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Updated
January 5, 2024

WPML lets you specify which parts of the custom Gutenberg blocks you develop should be translated. You can do this by configuring settings in the wpml-config.xml file.

The wpml-config.xml file is a configuration document that instructs WPML which elements in your themes and plugins should be translated.

This guide is for developers who create their own custom blocks for Gutenberg. If you’re using core or third-party blocks, read our page about translating content created using the Gutenberg editor.

Need to generate a wpml-config.xml file? Visit our step-by-step guide for automatically generating a configuration file using the Multilingual Tools plugin.

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Registering Gutenberg blocks as translatable

Let’s say that you have an image that is shown using the following code:

Example of image that needs to be translated
<!-- wp:image {"id":3} -->
<figure class="wp-block-image"><img src="http://example.com/wp-content/uploads/2018/07/figure-2.png" alt="Image alt text" class="wp-image-3"/><figcaption>Image Caption</figcaption></figure>
<!-- /wp:image -->

You want to translate the figcaption and the alt attribute values of this image.

To achieve this, you need to insert the following code into wpml-config.xml:

Example of settings for translation of Gutenberg block
<wpml-config>
  <gutenberg-blocks>
    <gutenberg-block type="core/image" translate="1">
        <xpath>//figure/figcaption</xpath>
        <xpath>//figure/img/@alt</xpath>
    </gutenberg-block>
  </gutenberg-blocks>
</wpml-config>

Please bear in mind that the type is core/image and not wp:image since this is the value returned by the block API.

You can specify which Gutenberg block fields are links. WPML will then replace any links with their translations if they are available.

Translation of links in Gutenberg blocks
<wpml-config>
  <gutenberg-blocks>
    <gutenberg-block type="core/some-block" translate="1">
        <xpath type="link">//a/@href</xpath>
    </gutenberg-block>
  </gutenberg-blocks>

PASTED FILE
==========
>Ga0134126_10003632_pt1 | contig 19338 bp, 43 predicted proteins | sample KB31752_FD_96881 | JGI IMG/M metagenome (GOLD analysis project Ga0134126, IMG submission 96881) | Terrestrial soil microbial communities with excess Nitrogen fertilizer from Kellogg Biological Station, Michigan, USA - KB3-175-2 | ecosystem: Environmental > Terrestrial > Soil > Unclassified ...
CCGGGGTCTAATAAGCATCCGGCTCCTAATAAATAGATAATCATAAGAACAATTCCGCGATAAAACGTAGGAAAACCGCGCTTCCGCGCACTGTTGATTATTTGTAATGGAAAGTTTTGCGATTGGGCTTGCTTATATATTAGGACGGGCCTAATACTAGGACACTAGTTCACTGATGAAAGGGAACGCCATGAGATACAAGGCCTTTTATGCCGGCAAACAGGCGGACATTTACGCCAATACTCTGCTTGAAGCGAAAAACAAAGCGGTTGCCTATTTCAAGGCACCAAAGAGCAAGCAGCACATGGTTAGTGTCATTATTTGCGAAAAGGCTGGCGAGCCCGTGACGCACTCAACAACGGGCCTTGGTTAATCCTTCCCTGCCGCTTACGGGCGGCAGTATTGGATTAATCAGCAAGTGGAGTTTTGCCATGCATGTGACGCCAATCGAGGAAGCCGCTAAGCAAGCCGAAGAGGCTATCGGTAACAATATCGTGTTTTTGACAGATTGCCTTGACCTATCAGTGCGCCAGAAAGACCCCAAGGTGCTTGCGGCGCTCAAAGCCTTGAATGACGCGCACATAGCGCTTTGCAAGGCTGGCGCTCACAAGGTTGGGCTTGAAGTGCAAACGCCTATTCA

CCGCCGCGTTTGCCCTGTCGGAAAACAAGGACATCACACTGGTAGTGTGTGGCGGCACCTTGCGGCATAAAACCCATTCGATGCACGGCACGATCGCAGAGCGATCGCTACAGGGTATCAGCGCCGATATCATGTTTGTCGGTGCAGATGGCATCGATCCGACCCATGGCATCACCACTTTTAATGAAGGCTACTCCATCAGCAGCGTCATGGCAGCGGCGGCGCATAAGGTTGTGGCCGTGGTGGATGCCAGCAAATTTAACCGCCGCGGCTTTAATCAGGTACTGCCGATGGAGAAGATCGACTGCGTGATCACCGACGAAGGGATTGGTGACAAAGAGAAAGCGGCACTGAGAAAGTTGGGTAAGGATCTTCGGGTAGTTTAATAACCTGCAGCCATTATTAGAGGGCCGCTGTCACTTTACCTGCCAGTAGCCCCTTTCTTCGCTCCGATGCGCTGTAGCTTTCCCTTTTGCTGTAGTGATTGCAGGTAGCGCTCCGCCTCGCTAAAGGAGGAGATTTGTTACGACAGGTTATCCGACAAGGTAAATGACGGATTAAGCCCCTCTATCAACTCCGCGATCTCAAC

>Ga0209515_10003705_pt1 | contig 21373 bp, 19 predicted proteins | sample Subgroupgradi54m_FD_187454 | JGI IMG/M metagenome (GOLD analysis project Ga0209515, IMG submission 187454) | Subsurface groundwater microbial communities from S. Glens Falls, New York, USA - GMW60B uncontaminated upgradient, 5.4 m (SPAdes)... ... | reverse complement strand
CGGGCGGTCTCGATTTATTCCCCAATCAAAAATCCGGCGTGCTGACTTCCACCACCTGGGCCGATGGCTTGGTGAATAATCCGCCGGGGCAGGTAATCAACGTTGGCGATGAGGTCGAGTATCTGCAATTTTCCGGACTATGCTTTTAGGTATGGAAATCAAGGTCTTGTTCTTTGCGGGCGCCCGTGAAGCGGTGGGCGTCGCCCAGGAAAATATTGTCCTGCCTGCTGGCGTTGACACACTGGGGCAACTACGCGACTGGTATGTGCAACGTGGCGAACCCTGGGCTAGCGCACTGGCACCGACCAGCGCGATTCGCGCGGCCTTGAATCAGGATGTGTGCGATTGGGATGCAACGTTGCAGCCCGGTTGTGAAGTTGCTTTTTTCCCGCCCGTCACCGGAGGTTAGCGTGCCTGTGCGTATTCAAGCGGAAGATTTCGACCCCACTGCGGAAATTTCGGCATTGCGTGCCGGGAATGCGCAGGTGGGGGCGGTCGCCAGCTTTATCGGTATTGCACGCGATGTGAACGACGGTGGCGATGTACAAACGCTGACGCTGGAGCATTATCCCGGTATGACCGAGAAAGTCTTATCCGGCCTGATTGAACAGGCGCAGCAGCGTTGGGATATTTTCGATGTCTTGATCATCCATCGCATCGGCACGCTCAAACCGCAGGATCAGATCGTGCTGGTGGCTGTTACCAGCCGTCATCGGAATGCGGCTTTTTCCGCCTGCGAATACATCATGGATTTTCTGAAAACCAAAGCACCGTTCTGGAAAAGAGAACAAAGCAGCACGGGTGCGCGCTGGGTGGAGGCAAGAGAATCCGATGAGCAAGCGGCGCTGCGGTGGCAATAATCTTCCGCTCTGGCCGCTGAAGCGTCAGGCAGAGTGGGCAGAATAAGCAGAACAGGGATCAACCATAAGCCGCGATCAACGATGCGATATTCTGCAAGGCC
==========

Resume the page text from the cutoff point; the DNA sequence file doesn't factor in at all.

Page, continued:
</wpml-config>

Translation of block attributes

Here is one example of a format for the definition of an editor block:

Format for the definition of an editor block
<wpml-config>
  <gutenberg-blocks>
    <gutenberg-block type="my-plugin/my-block" translate="1">
        <xpath label="My Block">//p</xpath>
        <key name="title" />
        <key name="foo">
            <key name="bar1" />
            <key name="bar2" />
        </key>
        <key name="/^[^_]\S+$/" search-method="regex" />
        <key name="something" search-method="wildcards" />
    </gutenberg-block>
  </gutenberg-blocks>
</wpml-config>

You can use the key element in the same way as it is used with the Admin texts / wp_options configuration. This also means that you can have key elements inside parent key elements.

You can use the label attribute to add optional custom labels that display in the Advanced Translation Editor next to the block elements. When the label attribute is part of the gutenberg-block tag, it will be used as a fallback label for elements of the block that don’t have a specific label defined.

Example of a fallback label
<wpml-config>
    <gutenberg-blocks>
        <gutenberg-block type="my-plugin/mybutton" translate="1" label="My fallback block label">
            <xpath>//span</xpath>
            <xpath>//a@href</xpath>
        </gutenberg-block>
    </gutenberg-blocks>
</wpml-config>
Fallback label in the Advanced Translation Editor
Fallback label in the Advanced Translation Editor

The attribute search-method can have one of two values:

  • wildcards (default)
  • regex.

You can use wildcards in the same way as for admin texts. This means that an asterisk (*) can be used in the name attribute. Here is an example of one block:

Example of a block
<!-- wp:my-plugin/my-block
    {
        "myp": {
            "mypTitle":"The title",
            "mypContent":"The Content",
            "_mypSystem:"Meta attribute to not translate"
        }
    }
/-->

You can set the block definition using a wildcard:

Block definition using a wildcard
<wpml-config>
  <gutenberg-blocks>
    <gutenberg-block type="my-plugin/my-block" translate="1">
      <key name="myp">
          <key name="myp*" />
      </key>
    </gutenberg-block>
  </gutenberg-blocks>
</wpml-config>